What kinda Teacher would punched a student like this? What more shes a lady!!! What is this world coming to?
Watch the video below :
What would you do if you kid are punched in the face by the teacher? ....
Coca-Cola plot pair plead guilty
Two men accused of plotting to steal trade secrets from Coca-Cola and sell them to rival PepsiCo have pleaded guilty in a US federal court.
Ibrahim Dimson and Edmund Duhaney admitted the charge of conspiracy and could face up to 10 years in prison and a fine of $250,000 when sentenced.
A third defendant, former Coca-Cola secretary Joya Williams, is due to stand trial on 13 November.
She is accused of stealing samples and giving them to the men to sell.
Investigators arranged a fake sale of the material for $1.5m (£800,000) and caught Ms Williams on camera putting papers and samples in her bag, the prosecution said.
Hail forms in strong thunderstorm clouds, particularly those with intense updrafts, high liquid water content, great vertical extent, large water droplets, and where a good portion of the cloud layer is below freezing (< 32 °F (0 °C)). The growth rate is maximized at about -13 °C (9 °F), and becomes vanishingly small much below -30 °C (-22 °F) as supercooled water droplets become rare. For this reason, hail is most common in midlatitudes during early summer where surface temperatures are warm enough to promote the instability associated with strong thunderstorms, but the upper atmosphere is still cool enough to support ice. Accordingly, hail is actually less common in the tropics despite a much higher frequency of thunderstorms than in the midlatitudes because the atmosphere over the tropics tends to be warmer over a much greater depth.
Also, entrainment of dry air into strong thunderstorms over continents can increase the frequency of hail by promoting evaporational cooling which lowers the freezing level of thunderstorm clouds giving hail a larger volume to grow in. Hail is also much more common along mountain ranges because mountains force horizontal winds upwards (known as orographic lifting), thereby intensifying the updrafts within thunderstorms and making hail more likely.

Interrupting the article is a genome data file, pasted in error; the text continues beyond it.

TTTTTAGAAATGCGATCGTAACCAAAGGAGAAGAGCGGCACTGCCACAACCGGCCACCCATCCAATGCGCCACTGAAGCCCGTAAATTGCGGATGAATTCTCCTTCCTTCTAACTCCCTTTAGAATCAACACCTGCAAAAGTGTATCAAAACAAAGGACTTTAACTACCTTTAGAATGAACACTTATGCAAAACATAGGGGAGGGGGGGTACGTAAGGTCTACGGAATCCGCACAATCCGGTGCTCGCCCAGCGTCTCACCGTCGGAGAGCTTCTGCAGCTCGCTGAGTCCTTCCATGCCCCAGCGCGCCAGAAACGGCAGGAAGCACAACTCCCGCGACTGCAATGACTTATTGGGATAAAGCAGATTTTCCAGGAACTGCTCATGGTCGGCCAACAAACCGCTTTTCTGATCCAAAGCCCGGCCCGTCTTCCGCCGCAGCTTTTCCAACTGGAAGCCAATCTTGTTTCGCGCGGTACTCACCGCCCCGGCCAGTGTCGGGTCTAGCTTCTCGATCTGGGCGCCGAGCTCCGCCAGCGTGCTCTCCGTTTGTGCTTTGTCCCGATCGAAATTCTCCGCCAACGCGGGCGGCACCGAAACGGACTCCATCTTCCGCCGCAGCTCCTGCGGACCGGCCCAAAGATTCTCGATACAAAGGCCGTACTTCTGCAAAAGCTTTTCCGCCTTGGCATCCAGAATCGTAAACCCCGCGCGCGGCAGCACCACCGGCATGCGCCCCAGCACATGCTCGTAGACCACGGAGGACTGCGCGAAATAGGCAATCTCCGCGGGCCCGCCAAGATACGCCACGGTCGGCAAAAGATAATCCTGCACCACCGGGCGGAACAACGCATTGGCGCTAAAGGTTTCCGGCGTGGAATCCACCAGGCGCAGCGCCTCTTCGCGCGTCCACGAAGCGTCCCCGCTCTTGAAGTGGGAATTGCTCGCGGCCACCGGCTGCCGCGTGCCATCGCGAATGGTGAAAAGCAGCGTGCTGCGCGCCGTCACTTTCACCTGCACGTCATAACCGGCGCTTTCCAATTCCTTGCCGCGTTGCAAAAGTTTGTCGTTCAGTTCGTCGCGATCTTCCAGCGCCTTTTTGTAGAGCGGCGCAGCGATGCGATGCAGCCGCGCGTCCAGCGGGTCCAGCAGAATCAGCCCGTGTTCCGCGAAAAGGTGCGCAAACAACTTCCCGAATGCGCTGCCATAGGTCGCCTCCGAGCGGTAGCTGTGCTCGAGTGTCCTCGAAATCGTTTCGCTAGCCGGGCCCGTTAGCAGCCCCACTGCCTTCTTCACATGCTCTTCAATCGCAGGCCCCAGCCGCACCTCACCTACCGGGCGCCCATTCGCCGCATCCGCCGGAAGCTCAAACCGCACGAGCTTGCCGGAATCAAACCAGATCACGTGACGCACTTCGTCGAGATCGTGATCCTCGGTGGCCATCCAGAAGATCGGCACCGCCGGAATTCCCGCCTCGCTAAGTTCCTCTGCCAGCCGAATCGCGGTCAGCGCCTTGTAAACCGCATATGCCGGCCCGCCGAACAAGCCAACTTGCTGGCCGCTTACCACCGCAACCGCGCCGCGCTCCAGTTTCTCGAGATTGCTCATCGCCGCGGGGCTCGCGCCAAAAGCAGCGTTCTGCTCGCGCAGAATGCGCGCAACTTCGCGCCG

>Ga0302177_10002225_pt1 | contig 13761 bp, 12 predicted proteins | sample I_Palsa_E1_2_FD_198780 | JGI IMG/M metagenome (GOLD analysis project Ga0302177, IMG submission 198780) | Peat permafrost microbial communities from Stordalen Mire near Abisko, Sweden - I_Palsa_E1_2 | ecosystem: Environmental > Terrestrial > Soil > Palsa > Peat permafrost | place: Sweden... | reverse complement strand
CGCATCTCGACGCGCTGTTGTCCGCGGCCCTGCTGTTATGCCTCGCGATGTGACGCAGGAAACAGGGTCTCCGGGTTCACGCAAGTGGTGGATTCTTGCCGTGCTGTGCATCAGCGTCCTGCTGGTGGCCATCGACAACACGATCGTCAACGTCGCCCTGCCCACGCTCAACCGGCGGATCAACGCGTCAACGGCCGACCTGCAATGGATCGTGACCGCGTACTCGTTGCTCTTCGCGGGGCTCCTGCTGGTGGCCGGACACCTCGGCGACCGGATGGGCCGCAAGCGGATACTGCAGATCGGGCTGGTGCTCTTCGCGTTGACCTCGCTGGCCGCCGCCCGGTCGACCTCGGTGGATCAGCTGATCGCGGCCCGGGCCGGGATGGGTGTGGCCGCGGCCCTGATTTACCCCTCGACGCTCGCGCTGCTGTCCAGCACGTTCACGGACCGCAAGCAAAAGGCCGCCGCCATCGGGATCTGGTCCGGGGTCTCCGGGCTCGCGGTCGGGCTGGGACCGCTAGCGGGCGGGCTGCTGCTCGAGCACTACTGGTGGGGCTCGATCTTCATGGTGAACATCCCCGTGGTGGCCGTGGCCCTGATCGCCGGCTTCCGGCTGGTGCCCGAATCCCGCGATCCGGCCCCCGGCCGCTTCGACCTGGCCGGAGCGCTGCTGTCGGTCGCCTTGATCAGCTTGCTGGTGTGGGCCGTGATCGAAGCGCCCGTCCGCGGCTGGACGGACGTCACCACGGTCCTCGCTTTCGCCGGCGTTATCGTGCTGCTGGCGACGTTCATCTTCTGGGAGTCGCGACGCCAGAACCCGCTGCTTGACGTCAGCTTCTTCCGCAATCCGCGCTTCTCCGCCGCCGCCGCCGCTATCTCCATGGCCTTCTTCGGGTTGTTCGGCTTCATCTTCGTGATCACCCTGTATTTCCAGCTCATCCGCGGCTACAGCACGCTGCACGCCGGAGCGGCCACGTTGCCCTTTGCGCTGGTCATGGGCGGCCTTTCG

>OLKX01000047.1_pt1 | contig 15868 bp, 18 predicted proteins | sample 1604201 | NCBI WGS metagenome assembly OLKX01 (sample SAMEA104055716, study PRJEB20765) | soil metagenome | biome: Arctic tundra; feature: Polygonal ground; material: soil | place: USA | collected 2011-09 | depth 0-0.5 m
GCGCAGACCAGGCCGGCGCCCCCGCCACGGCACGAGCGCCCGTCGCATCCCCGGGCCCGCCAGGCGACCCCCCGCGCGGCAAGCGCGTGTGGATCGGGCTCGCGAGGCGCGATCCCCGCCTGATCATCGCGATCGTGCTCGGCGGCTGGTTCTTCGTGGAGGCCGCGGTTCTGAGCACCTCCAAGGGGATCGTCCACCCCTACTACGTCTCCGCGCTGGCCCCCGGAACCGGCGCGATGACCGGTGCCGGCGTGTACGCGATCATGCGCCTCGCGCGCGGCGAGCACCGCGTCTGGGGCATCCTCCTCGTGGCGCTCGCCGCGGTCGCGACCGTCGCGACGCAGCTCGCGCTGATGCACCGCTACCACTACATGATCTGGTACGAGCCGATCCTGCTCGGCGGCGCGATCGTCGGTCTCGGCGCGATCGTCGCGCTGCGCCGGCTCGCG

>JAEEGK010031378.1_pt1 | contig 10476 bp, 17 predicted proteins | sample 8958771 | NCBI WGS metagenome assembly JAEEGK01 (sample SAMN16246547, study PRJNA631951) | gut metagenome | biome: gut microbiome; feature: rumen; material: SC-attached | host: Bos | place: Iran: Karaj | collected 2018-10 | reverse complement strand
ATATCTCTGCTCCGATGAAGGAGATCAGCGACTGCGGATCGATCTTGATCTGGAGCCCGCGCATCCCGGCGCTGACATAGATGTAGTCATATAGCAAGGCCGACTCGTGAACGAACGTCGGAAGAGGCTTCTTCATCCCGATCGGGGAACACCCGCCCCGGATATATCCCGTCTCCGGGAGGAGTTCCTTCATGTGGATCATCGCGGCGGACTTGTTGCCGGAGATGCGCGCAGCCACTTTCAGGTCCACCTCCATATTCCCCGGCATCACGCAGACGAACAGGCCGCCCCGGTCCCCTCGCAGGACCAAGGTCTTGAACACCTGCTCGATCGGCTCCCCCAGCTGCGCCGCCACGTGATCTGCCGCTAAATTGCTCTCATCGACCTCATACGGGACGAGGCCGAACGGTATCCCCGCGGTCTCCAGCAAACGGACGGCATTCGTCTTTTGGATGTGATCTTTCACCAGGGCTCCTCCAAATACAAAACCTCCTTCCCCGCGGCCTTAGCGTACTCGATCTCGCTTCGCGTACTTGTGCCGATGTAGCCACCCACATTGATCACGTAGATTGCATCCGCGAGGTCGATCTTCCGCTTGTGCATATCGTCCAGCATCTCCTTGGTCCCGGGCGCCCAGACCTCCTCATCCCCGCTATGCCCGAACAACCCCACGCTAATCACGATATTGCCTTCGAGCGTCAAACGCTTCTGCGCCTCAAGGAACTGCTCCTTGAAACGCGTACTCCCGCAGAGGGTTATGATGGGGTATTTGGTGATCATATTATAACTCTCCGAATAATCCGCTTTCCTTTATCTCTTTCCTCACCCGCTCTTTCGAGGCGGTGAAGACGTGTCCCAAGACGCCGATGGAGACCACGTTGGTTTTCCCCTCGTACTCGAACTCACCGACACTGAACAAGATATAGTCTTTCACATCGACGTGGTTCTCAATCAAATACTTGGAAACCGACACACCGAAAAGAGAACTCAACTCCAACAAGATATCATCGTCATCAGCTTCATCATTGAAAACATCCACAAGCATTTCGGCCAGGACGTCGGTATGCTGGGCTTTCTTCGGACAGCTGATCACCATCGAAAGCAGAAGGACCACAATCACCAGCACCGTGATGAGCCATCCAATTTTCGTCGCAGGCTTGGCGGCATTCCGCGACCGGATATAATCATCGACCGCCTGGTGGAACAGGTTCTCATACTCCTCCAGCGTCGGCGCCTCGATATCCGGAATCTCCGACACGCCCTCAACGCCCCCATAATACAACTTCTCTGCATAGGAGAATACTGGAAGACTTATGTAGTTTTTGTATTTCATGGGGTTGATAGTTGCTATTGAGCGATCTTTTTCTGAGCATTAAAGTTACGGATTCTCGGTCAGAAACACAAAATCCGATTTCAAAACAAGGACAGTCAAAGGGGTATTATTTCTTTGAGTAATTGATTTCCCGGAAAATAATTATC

One of the most notorious regions for large hail is northern India and Bangladesh, which have reported more hail-related deaths than anywhere else in the world and also some of the largest hailstones ever measured. China is also notorious for killer hailstorms.
Certain locations in North America (such as the area around Calgary, Alberta) have gained the nickname "Hailstorm Alley" among meteorologists for the frequency of hailstorms and their severity. Hailstones, while most commonly only a few millimetres in diameter, can sometimes grow to 15 centimetres and weigh more than half a kilogram (1.1 pounds).
Pea or golfball-sized hailstones are not uncommon in severe storms. Hail can do serious damage, notably to automobiles, skylights, glass-roofed structures, and most commonly, farmers' crops. Rarely, massive hailstones have been known to cause concussions or fatal head trauma. Sometimes, hail-producing clouds are identifiable by their green colouration.